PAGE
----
Book review: Let the sun shine in with OUP Children’s Books

Summer’s here and Oxford University Press Children’s Books have a superb collection of sunshine sparklers to keep holiday boredom at bay.

Monday, 15th July 2013, 10:00 am
Let the sun shine in with OUP Childrens Books
Let the sun shine in with OUP Childrens Books

Whether it’s a funny, whimsical celebration to mark the birth of a new royal baby, an adventure that is simply out of this world or the first of a hilarious new series about a madcap schoolgirl from a mum and daughter double act, there is a book here for all ages and tastes.

Age 2 plus:

The Royal Baby by Tony Bradman and Tony Ross

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There’ll be no baby blues for toddlers who want to join in the fun of a new royal baby when they get their hands on this adorable picture book which celebrates the anticipation and excitement of a new arrival.

Everyone in the kingdom is thrilled when it’s announced that their favourite princess is going to have a baby. What will the baby be like, will it be a boy or a girl, will it be tall or short? Will it be hairy like the old king or sporty and fearless like the knights? The questions go on and on as the Princess grows larger, but soon the Prince and the Princess don’t care any more. They know that they will love their baby whatever it is like…

Set in a timeless kingdom and brimming with quirky, action-packed illustrations, this is an irreverently funny and heart-warming story which can be read time and time again, and will appeal to any child who is looking forward to a new baby in their own family.

(Oxford University Press, paperback, £6.99)

Hugh Shampoo by Karen George

And if babies don’t float your toddler’s boat, why not give them a brush with Hugh Shampoo, the hairdressers’ son whose adventures will make your hair stand on end!

Hairier than Hairy Maclary, dirtier than Dirty Bertie, more shocking than Shock-headed Peter, Hugh Shampoo is a boy who will make you gasp, laugh and wish for a hair-care regime to rival Justin Bieber’s! Hugh Shampoo won’t go near scissors, brushes or shower attachments and he simply hates having his hair washed, combed or tampered with in any way. In fact, he’s not a particularly unusual little boy. What is unusual is that his parents are both hairdressers. Poor Hugh! But when his parents decide to enter the ‘scissor showdown’ contest, things are about to change for Hugh… and his messy head of hair.

Karen George’s cautionary tale, told with her boundless sense of fun and energy, tackles the familiar tussle over hair-washing which every frustrated parent and child will recognise. Retro-style illustrations, a fast and funny story and Hugh’s hairy escapades will have little ones itching to turn the pages.

(Oxford University Press, paperback, £6.99)

Age 7 plus:

Wendy Quill is a Crocodile’s Bottom by Wendy Meddour and Mina May

Author Wendy Maddour and her talented 11-year-old daughter Mina May are a top team when it comes to imaginative flair. The two have collaborated on this wonderful new series about a little girl with big ambitions, and it looks set to be a family favourite in more ways than one.

Wendy’s plans don’t always work out but that’s never stopped her having the best time ever! When she fails to get the lead part in the school production, Wendy stuns the audience with her debut as a crocodile’s bottom! Next thing Wendy finds herself being dragged along to her best friend Florence’s tap-dancing class and somehow manages to wow the teacher with her dancing skills, landing a part as a tap-dancing munchkin in their show. (And if Florence Hubert hadn’t had an allergy, Wendy would have been famous for a whole summer season.) Then when Wendy dresses up for a school project she makes the headlines, all thanks to Kevin, the school rat, and a ‘Primary Plague Fiasco!’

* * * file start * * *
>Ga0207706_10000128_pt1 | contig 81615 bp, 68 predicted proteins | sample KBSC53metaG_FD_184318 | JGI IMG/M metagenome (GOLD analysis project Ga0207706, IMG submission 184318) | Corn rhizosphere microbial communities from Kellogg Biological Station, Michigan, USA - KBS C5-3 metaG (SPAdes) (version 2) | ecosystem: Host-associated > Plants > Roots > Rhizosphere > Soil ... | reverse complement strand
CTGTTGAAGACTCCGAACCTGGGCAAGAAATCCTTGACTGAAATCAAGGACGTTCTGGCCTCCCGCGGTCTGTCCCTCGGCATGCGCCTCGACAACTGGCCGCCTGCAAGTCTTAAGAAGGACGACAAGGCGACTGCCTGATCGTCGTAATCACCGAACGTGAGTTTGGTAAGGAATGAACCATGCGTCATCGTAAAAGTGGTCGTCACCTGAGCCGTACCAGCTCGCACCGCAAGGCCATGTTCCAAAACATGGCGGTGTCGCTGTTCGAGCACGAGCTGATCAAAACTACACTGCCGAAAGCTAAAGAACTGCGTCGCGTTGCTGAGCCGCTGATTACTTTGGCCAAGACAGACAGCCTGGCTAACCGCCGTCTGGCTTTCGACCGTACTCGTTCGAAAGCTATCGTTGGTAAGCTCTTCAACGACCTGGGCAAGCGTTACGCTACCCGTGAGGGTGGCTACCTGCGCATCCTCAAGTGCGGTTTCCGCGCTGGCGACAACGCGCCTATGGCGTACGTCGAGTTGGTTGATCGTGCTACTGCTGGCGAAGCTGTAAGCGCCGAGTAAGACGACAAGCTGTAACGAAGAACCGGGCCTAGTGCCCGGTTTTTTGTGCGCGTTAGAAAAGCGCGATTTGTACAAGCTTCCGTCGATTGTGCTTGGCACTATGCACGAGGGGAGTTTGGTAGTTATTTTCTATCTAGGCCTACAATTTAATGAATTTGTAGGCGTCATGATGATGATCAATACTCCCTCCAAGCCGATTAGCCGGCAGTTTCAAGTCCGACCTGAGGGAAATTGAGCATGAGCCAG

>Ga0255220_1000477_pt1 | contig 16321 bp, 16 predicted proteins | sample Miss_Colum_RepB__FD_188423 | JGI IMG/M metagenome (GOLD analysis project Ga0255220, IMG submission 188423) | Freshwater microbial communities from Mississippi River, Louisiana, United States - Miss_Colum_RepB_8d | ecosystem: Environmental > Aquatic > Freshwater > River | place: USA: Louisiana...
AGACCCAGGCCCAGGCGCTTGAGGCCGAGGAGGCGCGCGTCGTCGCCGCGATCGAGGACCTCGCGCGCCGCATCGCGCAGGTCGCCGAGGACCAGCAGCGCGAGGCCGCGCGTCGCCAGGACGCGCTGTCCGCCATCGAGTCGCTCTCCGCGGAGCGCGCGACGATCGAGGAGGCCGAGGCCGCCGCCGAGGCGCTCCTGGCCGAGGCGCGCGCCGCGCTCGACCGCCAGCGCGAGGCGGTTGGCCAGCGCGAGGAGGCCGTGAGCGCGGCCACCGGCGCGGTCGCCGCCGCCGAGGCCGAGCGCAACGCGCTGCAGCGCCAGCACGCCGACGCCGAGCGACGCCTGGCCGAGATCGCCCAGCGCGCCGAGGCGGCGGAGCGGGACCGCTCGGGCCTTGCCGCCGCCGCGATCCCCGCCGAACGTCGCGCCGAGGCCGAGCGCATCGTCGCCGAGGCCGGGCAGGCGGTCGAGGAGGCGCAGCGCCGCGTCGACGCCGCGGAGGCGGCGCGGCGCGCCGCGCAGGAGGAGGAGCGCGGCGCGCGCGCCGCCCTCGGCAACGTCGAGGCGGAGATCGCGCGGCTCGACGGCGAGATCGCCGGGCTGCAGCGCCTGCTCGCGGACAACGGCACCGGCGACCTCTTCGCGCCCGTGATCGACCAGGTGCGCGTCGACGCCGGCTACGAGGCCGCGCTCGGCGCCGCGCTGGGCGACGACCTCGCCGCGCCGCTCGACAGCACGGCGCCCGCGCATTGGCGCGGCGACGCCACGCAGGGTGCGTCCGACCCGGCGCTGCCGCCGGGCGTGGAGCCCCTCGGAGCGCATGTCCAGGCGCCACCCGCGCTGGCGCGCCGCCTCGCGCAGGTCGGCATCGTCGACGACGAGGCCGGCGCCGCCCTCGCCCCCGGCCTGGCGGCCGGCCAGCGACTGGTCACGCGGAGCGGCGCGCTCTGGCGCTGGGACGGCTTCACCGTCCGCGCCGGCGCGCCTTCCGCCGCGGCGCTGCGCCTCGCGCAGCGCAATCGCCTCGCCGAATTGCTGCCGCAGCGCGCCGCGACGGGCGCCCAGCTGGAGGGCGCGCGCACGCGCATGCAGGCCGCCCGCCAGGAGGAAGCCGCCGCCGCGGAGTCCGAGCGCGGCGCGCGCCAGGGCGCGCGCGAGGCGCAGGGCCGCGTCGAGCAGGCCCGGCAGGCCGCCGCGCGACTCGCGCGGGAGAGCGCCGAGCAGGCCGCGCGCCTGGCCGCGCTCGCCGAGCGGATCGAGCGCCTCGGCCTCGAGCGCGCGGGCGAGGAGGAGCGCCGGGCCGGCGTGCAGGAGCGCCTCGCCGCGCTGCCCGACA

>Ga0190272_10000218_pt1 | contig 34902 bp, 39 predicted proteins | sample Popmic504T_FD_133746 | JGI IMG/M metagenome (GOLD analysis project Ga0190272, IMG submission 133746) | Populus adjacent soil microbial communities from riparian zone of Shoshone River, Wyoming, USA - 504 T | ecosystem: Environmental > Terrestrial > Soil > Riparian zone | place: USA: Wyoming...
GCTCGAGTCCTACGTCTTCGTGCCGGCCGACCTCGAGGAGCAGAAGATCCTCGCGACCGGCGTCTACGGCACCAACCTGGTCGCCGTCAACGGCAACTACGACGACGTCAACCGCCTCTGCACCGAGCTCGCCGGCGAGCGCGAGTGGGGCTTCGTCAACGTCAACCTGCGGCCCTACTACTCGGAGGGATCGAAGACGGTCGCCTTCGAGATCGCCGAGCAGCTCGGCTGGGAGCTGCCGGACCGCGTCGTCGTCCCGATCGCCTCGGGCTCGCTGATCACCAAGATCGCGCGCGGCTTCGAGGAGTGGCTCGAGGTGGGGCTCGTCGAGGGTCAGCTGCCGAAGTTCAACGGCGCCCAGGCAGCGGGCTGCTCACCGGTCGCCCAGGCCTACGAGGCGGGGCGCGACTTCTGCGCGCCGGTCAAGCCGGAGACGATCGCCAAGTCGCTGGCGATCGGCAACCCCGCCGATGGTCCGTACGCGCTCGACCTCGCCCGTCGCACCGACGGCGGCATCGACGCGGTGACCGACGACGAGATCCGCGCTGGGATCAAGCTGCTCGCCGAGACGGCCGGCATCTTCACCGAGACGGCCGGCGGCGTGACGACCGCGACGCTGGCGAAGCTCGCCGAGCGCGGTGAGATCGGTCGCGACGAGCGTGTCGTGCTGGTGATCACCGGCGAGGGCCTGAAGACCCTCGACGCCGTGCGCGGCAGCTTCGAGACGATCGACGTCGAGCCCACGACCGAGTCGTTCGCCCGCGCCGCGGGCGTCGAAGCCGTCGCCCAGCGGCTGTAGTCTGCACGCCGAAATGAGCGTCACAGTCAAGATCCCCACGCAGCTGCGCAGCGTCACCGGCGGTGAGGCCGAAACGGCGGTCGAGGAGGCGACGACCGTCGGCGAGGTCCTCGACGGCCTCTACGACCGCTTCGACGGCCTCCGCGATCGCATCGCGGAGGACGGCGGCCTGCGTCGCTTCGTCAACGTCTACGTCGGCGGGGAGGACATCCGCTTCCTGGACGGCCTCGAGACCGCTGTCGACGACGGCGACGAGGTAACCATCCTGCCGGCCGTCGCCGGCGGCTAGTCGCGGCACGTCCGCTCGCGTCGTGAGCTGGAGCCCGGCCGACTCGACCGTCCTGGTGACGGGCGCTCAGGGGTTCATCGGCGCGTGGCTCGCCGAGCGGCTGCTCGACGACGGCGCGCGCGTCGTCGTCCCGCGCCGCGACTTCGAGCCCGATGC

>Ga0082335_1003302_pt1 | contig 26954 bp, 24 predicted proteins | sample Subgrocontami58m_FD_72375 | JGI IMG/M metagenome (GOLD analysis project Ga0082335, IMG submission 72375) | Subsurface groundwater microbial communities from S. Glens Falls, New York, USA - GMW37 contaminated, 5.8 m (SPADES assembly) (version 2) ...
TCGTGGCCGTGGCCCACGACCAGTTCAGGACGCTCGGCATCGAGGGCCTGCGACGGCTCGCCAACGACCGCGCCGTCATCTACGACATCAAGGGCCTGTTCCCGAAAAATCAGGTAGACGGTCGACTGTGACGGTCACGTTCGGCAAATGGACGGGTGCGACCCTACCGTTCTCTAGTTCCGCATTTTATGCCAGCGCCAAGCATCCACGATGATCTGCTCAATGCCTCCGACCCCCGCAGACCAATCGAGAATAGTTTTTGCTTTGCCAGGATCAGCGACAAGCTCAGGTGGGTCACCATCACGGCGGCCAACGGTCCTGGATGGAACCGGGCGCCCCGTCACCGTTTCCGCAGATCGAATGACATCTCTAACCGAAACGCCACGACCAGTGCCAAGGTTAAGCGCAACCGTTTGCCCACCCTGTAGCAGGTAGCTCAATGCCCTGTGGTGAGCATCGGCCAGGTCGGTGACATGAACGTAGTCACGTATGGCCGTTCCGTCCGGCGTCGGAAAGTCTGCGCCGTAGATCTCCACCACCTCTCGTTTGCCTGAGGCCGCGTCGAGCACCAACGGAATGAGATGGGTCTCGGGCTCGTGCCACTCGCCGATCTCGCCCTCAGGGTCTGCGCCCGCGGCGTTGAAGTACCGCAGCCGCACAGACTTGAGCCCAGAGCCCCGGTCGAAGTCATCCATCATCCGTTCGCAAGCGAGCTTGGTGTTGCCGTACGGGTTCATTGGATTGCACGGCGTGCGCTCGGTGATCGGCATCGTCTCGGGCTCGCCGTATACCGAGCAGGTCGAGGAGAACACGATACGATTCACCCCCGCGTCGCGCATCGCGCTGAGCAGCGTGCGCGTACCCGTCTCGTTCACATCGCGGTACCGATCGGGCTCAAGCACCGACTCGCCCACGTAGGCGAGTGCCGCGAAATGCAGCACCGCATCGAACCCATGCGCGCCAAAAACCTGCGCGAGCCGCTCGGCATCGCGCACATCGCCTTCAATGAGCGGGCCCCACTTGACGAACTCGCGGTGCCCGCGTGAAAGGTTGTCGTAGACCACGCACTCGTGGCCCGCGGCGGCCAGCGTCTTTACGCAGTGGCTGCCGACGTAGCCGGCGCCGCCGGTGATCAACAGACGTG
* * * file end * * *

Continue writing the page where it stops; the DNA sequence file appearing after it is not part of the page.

With three amazing stories and three amazing adventures in this quirky, pocket-sized book, all brimming with laugh-out-loud humour and visually exciting, eccentric illustrations, Wendy Quill celebrates the vagaries of family life with warmth and real affection.

Ideal for children who are getting ready to read alone.

(Oxford University Press, paperback, £5.99)

Mulberry and the Summer Show (Meadow Vale Ponies) by Che Golden and Thomas Docherty

Another new series for younger readers introduces horse-mad Sam and her mischievous pony Mulberry who has a nose for getting into trouble. Written by Che Golden whose cast list of horses is based on animals she has actually ridden, these are funny and heart-warming stories sure to thrill all pony-mad girls.

Sam dreams of being a brilliant rider but her nerves often get the better of her, even when she discovers that she has a secret weapon… she can actually talk to horses. Mulberry is a beautiful black pony but she’s so grumpy that no one wants to ride her – except for Sam. Can Sam conquer her fear of falling off and ride Mulberry to victory in the Meadow Vale Summer Show or will Mulberry’s bad behaviour ruin everything for them both?

Golden’s sparkling story is beautifully brought to life by Thomas Docherty’s lively black and white illustrations and for those who just can’t get enough horse play, there are plenty of fun horse facts in the back as well as a pack of free stickers.

(Oxford University Press, paperback, £5.99)

Age 9 plus:

Moon Bear by Gill Lewis

Gill Lewis has got into the rather enviable habit of writing future classics and Moon Bear, the moving story of a boy and his bear, is no exception. Lewis’s trademark is handling serious wildlife and conservation topics with a light touch and here she shows how the efforts of one small boy can make a big difference in a world ruled by greed.